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NYPD preparing to expand crash-response program designed to lower officer response times

Officials say the pilot program, where police do not respond to crashes that only involve property damage, decreased response times for priority jobs


Under a new pilot program, NYPD officers will not respond to vehicle crashes that involve only property damage.


Joseph Ostapiuk
Staten Island Advance

STATEN ISLAND, N.Y. — The NYPD plans to roll out its Staten Island pilot program, where police do not respond to crashes that only involve property damage, to the rest of the city, a department spokeswoman said.

The program, which began in March of 2018, was a “success,” the department spokeswoman claimed, adding that response times for priority jobs decreased on the borough during the program’s implementation.

The next step for the program — which is still in effect — is awaiting approval before it can be put into place throughout the other four boroughs, according to the spokeswoman.

While the NYPD lauded the effects of the pilot, others are not as keen on its results.

A source with knowledge of the towing industry, who wished not to be named to avoid losing further towing jobs, said that towing companies are “losing business like crazy” because of the program.

New York City utilizes a “Directed Accident Response Program” (DARP) in instances where vehicles sustain damage in crashes. The DARP program constitutes that private towing companies be summoned to the scene by responding NYPD officers to remove damaged vehicles.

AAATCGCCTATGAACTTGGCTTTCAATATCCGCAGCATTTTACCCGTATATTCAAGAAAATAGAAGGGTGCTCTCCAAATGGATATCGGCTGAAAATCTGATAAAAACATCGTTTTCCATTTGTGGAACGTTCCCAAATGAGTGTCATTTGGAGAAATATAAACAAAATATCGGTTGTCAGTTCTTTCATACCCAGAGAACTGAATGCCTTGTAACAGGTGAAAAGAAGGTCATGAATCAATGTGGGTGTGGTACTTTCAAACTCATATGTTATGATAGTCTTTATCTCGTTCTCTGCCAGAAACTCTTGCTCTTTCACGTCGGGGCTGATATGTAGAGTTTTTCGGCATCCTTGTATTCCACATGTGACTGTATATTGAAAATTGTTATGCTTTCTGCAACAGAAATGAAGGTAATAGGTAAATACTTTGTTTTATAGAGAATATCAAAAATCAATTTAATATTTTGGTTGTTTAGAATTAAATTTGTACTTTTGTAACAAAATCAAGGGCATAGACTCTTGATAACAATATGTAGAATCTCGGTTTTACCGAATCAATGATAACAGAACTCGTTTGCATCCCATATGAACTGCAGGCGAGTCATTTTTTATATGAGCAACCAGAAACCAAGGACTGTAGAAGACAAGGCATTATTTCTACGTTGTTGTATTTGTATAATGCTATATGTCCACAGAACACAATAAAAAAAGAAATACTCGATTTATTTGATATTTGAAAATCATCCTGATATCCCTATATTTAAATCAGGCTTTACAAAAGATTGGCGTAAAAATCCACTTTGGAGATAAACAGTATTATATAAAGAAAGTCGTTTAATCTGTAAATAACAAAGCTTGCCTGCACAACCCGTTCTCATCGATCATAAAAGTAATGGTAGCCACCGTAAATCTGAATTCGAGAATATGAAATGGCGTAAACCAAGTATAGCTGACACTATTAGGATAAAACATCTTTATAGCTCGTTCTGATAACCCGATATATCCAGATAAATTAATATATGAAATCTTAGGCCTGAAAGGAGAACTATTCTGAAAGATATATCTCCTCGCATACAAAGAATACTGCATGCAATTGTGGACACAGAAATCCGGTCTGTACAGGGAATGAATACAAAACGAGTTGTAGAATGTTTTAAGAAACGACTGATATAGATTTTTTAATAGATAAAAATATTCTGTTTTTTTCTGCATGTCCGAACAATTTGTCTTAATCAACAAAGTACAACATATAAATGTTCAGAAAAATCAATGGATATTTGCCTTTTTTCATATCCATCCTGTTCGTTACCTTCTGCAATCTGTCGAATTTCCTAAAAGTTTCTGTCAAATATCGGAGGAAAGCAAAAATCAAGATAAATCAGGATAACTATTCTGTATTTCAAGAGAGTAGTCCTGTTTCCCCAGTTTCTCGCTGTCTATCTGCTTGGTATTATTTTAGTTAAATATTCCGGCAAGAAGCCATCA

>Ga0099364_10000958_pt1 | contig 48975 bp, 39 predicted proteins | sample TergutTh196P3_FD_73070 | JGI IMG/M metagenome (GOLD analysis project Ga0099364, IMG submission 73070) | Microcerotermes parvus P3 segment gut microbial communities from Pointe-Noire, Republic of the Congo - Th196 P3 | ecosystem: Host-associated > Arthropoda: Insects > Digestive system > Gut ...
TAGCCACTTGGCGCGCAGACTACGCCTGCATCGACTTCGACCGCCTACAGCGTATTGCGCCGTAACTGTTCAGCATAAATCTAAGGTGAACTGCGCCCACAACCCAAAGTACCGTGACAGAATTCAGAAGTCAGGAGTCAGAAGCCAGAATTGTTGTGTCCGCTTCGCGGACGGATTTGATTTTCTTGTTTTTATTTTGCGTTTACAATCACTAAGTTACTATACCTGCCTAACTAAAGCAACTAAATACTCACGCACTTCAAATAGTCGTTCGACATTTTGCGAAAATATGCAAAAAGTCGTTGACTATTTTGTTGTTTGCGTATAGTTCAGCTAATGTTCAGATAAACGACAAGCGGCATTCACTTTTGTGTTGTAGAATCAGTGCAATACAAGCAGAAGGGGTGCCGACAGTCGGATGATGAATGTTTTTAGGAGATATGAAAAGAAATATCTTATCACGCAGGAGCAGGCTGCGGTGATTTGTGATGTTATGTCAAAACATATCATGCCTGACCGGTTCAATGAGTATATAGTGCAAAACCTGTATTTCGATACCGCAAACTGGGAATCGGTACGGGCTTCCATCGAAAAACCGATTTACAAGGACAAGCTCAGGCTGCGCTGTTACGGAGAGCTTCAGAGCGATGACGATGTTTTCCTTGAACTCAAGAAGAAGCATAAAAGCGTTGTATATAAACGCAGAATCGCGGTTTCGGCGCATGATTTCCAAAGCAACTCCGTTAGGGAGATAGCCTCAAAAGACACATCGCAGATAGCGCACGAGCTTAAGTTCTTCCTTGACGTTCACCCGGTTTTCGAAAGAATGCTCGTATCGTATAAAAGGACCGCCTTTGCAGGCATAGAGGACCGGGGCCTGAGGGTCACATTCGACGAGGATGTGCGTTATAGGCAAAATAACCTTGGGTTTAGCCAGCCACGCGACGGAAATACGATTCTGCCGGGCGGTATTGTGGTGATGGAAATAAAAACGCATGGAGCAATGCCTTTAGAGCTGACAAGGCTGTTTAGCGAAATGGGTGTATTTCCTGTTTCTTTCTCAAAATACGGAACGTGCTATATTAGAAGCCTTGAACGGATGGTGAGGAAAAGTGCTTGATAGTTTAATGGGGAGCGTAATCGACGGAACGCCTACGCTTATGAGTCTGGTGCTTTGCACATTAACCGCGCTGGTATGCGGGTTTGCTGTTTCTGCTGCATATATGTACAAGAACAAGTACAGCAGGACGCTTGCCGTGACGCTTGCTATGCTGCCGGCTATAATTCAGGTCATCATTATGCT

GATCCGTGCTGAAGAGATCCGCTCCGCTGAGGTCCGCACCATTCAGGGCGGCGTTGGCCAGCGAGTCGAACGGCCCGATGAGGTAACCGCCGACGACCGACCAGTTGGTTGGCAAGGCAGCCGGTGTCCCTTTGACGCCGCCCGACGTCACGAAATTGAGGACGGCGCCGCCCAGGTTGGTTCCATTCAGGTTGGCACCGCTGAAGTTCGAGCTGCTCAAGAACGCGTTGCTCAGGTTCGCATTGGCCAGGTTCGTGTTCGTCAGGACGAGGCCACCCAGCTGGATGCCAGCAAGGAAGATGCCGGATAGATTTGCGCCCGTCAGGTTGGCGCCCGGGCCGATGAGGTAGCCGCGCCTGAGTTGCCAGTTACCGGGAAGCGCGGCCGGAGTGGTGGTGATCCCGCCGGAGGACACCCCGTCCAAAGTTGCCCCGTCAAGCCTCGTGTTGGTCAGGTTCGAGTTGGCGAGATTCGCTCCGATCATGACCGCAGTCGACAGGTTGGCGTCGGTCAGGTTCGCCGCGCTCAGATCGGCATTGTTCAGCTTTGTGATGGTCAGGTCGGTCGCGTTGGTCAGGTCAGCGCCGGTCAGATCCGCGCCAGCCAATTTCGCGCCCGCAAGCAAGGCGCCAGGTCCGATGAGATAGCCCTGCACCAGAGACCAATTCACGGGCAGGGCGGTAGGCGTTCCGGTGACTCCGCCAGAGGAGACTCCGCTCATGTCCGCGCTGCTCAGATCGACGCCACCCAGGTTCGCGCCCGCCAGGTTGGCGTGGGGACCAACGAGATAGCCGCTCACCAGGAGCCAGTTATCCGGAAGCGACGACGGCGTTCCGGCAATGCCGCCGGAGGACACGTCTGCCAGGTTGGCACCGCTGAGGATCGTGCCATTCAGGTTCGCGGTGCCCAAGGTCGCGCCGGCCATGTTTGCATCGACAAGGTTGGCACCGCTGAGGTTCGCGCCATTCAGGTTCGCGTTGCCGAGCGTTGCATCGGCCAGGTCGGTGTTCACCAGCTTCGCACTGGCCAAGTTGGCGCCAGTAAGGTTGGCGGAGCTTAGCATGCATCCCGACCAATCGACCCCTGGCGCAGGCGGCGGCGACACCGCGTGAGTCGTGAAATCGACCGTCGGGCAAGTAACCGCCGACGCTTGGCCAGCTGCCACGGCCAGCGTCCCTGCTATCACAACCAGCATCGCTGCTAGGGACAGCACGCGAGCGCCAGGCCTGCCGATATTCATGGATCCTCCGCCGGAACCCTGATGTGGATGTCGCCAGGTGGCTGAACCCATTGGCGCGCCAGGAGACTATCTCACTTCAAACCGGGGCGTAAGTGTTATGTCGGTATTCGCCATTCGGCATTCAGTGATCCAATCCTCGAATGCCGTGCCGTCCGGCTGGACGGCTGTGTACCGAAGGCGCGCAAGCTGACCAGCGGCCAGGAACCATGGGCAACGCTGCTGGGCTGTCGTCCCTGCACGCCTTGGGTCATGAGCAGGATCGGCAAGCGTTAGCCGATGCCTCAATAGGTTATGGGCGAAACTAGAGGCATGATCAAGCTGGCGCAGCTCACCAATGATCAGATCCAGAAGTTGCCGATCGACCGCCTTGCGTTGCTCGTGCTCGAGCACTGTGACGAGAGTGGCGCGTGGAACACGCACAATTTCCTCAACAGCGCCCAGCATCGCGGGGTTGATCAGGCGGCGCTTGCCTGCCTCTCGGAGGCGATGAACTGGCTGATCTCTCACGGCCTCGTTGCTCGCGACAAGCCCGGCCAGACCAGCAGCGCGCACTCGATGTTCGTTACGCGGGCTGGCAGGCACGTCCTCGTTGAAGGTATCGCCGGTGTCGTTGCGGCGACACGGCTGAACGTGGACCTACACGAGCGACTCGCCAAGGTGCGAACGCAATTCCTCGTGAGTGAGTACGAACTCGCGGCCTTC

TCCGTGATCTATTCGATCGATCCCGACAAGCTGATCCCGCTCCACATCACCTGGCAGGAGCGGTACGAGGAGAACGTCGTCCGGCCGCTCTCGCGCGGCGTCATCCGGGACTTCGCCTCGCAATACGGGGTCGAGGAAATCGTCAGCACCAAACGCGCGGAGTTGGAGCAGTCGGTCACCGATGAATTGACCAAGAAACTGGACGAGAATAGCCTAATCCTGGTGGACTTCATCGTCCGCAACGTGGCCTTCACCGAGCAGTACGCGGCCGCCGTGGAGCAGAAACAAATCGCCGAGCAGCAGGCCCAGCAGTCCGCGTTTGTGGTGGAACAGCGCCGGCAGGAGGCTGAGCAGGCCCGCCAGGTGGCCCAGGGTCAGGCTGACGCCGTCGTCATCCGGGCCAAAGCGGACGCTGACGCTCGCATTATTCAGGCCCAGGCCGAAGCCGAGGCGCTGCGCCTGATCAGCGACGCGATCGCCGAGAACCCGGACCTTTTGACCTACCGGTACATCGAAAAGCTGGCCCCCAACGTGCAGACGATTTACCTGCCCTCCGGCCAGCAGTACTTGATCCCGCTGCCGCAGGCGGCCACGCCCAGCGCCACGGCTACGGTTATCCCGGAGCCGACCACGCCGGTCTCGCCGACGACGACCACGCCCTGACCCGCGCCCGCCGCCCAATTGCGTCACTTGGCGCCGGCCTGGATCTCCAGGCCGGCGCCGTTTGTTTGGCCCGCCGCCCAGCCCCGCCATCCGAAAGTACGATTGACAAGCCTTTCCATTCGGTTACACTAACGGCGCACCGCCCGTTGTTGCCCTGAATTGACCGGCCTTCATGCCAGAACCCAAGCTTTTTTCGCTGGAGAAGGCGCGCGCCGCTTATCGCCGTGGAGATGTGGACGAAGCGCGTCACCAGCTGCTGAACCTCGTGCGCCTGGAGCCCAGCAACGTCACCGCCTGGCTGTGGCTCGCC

However, the NYPD’s pilot program has caused a decrease in DARP calls, the towing source said.

Instead of calling police, some motorists are “taking it into their own hands” and driving mangled cars with issues like leaking fluid and deployed airbags, which would have previously caused a tow to be initiated, away from the scene after exchanging information — cutting towing companies out of the picture.

“Now you got all crashed cars on the side roads,” the source said.

The program is also affecting insurance agencies. One agent with over 20 years of experience, whose company did not permit agents to speak to the media regarding the program, said that a lack of a police report causes conflicting statements to be the only matter of record in crashes.

“This is what prohibits the company from settling the case quicker,” the source said.

In addition, the insurance source said that motorists could provide false or suspended information in the event of a minor crash — something that responding officers would be able to verify if they responded.

“This (program) is not a good thing,” the source said.

The Advance previously reported that drivers are responsible for exchanging insurance information and filing a report with the state Department of Motor Vehicles within 10 days of the incident, according to the Twitter feeds of NYPD Patrol Borough Staten Island and the 120th Precinct.

There is currently no timetable when the program will be rolled out to the rest of the city.